Bernie Sanders. (photo: Paul J. Richards/APFJohn Cassidy, The New Yorker
John Cassidy | The New Yorker | Reader Supported News | March 19, 2016
s he has been for most of the past year, Bernie Sanders is on the road. On Thursday, he was scheduled to hold a town-hall meeting at the Twin Arrows Casino, east of Flagstaff, Arizona. You read that right: the seventy-four-year-old Vermont senator was set to issue his trademark call for a “political revolution” and to demand more income and wealth redistribution at a capitalist mecca in one of the most conservative states in the Union.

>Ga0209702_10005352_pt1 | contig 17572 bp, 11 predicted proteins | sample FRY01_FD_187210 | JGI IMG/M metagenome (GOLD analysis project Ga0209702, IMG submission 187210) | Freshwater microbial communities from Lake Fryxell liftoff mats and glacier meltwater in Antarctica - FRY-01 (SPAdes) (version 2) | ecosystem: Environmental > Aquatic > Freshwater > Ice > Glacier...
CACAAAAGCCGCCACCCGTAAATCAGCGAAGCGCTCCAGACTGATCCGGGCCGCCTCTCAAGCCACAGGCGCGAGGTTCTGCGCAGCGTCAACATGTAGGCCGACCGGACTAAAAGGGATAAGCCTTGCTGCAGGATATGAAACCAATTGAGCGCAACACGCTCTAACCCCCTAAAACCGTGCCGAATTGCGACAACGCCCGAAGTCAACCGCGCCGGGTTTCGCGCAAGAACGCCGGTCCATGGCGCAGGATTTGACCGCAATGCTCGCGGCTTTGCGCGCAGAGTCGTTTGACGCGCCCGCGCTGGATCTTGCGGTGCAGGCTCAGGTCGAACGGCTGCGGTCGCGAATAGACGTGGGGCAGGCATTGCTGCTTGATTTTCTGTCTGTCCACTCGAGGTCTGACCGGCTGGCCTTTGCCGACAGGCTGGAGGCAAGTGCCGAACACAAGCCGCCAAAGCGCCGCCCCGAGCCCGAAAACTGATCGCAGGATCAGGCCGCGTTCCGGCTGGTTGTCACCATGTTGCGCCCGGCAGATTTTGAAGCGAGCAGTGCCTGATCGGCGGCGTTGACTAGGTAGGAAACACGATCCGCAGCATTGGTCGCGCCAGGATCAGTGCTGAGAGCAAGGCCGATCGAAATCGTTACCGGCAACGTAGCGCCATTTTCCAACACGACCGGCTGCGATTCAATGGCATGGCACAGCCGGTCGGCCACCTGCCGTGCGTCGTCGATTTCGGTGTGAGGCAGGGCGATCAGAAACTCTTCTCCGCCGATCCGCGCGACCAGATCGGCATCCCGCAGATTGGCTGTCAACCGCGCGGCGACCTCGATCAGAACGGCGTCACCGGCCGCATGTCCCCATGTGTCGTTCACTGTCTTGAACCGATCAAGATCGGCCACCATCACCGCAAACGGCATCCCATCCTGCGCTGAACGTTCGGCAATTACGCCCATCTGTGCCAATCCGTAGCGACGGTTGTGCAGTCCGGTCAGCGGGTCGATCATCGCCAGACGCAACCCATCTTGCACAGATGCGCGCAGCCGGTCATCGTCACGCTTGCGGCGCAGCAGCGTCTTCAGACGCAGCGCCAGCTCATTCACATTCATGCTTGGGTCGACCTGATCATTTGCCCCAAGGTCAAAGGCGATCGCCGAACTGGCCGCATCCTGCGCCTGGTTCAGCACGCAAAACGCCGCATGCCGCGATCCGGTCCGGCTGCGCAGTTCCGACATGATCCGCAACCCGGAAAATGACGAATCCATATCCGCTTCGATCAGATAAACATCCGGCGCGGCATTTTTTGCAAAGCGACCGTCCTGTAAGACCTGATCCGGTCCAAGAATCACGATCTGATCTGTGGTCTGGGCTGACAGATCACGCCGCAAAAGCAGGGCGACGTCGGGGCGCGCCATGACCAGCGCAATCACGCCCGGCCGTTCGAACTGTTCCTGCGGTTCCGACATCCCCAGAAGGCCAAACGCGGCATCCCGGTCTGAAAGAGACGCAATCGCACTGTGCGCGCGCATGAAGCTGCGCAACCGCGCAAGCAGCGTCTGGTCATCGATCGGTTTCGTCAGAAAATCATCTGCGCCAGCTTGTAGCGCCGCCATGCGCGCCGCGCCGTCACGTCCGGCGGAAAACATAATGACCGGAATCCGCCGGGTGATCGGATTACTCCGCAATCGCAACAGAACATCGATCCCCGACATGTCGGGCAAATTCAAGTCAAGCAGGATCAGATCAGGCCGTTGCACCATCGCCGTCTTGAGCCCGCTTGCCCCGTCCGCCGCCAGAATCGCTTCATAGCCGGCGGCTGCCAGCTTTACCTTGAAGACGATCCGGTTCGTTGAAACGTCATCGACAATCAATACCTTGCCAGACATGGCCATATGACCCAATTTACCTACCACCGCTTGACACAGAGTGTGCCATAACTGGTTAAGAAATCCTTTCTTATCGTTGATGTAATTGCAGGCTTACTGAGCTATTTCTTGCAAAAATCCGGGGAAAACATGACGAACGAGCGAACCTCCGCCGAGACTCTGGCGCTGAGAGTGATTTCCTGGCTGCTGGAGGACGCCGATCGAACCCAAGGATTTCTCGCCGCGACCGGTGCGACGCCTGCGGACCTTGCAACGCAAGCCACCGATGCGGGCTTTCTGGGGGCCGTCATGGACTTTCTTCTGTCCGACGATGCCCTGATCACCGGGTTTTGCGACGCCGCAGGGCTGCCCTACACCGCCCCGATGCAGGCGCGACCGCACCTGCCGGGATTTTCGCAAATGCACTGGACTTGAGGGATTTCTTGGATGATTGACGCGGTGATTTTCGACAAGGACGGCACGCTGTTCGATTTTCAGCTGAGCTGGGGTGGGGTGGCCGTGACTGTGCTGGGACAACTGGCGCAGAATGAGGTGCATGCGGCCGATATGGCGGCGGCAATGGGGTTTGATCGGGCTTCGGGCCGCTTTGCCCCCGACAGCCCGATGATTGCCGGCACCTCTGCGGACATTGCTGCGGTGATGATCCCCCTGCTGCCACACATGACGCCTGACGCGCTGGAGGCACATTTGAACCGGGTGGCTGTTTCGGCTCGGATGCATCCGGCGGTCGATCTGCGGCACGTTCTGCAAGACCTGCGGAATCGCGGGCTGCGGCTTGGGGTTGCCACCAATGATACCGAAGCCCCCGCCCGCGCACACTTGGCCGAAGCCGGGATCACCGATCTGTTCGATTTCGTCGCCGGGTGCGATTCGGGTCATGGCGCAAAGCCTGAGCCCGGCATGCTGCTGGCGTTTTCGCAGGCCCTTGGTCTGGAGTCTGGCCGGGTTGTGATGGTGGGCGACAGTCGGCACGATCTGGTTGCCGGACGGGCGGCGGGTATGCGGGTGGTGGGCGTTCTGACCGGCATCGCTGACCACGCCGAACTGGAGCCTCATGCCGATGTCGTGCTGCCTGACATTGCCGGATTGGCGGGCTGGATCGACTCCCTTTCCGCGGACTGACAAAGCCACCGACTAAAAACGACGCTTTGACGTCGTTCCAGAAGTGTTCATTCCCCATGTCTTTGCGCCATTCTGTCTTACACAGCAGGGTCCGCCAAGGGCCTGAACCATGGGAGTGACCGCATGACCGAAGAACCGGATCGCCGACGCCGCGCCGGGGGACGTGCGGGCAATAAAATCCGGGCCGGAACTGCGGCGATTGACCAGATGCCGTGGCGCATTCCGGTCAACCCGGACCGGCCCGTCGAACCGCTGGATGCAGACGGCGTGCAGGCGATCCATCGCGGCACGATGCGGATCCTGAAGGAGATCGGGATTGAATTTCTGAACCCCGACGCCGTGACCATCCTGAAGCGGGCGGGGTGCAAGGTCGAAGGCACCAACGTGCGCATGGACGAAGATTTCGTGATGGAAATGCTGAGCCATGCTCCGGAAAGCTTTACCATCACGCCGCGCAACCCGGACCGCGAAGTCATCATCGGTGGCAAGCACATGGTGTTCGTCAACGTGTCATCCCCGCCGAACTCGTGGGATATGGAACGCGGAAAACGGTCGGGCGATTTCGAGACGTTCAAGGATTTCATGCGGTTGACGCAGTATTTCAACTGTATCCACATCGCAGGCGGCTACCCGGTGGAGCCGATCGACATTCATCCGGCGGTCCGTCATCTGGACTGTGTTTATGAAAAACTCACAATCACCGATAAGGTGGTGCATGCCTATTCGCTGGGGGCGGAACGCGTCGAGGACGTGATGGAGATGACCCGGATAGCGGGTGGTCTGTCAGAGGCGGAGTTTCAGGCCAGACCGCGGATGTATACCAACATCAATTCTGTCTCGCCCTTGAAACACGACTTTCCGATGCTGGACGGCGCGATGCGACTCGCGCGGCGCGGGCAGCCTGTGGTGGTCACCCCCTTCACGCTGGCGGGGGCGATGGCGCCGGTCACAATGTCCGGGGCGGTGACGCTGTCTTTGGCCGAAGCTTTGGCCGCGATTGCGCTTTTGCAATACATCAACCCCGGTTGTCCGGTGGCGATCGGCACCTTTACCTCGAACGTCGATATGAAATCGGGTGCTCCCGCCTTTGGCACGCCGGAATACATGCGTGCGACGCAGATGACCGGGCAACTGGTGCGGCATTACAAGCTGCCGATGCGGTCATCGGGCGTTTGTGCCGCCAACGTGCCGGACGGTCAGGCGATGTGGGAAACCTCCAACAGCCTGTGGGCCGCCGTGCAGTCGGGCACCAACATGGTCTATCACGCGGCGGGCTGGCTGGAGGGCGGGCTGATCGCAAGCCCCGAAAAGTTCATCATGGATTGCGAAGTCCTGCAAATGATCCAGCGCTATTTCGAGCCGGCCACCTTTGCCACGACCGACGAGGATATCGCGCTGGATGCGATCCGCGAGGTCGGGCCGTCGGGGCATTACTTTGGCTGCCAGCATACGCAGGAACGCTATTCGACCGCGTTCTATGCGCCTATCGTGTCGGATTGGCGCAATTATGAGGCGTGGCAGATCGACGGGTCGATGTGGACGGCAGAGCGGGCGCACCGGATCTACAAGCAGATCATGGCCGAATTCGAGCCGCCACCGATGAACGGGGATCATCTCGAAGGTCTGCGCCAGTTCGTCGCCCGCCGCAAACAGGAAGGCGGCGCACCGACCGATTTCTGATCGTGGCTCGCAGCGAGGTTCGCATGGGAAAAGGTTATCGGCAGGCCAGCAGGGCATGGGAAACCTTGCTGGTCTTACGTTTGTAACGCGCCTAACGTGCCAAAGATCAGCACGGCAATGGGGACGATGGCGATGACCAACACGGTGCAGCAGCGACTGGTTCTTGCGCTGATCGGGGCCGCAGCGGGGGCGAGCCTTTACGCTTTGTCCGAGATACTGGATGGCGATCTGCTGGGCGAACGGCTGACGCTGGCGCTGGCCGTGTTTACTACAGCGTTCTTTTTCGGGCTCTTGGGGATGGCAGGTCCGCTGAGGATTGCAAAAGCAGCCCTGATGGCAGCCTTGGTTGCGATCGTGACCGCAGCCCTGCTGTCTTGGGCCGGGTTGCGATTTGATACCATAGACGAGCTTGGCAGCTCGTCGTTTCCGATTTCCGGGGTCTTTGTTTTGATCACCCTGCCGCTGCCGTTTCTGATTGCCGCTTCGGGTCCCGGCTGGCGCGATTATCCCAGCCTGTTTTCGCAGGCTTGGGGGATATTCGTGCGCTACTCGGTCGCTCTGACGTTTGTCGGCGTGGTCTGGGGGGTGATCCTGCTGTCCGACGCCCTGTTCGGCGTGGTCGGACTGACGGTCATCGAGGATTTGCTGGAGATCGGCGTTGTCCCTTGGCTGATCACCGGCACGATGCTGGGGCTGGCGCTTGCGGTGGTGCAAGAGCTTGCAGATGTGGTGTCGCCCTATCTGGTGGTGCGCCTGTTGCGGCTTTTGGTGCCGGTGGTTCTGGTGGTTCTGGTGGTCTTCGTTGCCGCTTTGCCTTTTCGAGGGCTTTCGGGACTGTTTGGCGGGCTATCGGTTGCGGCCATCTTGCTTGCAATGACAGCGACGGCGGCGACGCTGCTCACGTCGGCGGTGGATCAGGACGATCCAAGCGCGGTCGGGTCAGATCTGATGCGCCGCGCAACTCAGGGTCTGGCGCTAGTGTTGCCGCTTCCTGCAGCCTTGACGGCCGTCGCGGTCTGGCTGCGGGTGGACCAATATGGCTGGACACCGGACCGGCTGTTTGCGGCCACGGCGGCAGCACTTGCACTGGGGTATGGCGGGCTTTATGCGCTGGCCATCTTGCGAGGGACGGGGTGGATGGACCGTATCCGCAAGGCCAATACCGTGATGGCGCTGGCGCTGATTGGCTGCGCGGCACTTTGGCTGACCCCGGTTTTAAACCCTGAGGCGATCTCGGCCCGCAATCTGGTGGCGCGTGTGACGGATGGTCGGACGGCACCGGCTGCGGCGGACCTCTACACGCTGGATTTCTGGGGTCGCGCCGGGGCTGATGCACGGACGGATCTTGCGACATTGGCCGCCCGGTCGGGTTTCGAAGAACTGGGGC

That, in itself, says something about Sanders and the historical significance of his campaign. He has cast aside many of the rules and adages of American politics, one of which is that it’s hard for liberals, never mind self-described socialists, to win support in the Sun Belt. And although Sanders now seems unlikely to win the Democratic nomination for President, he has achieved much more than that.
In reaching out to the young, the idealistic, and the disillusioned, he has earned far more votes than virtually anybody in the Democratic Party (or the punditry) expected. He has expanded the political space, bringing controversial issues like rising inequality and political corruption, which had previously been considered the province of leftists and policy wonks, into their rightful place at the center of the discussion. And by refusing to accept corporate money and basing his campaign on individual donations, he has reinvigorated American democracy.